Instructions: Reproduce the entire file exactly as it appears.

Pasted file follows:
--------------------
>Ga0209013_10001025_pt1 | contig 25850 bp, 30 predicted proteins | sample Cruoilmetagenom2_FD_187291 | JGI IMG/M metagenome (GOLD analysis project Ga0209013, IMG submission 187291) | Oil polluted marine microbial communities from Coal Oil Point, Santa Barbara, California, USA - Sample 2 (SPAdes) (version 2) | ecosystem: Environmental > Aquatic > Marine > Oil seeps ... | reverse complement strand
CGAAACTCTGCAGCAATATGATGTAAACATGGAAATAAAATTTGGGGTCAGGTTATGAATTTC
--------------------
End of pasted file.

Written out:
>Ga0209013_10001025_pt1 | contig 25850 bp, 30 predicted proteins | sample Cruoilmetagenom2_FD_187291 | JGI IMG/M metagenome (GOLD analysis project Ga0209013, IMG submission 187291) | Oil polluted marine microbial communities from Coal Oil Point, Santa Barbara, California, USA - Sample 2 (SPAdes) (version 2) | ecosystem: Environmental > Aquatic > Marine > Oil seeps ... | reverse complement strand
CGAAACTCTGCAGCAATATGATGTAAACATGGAAATAAAATTTGGGGTCAGGTTATGAATTTC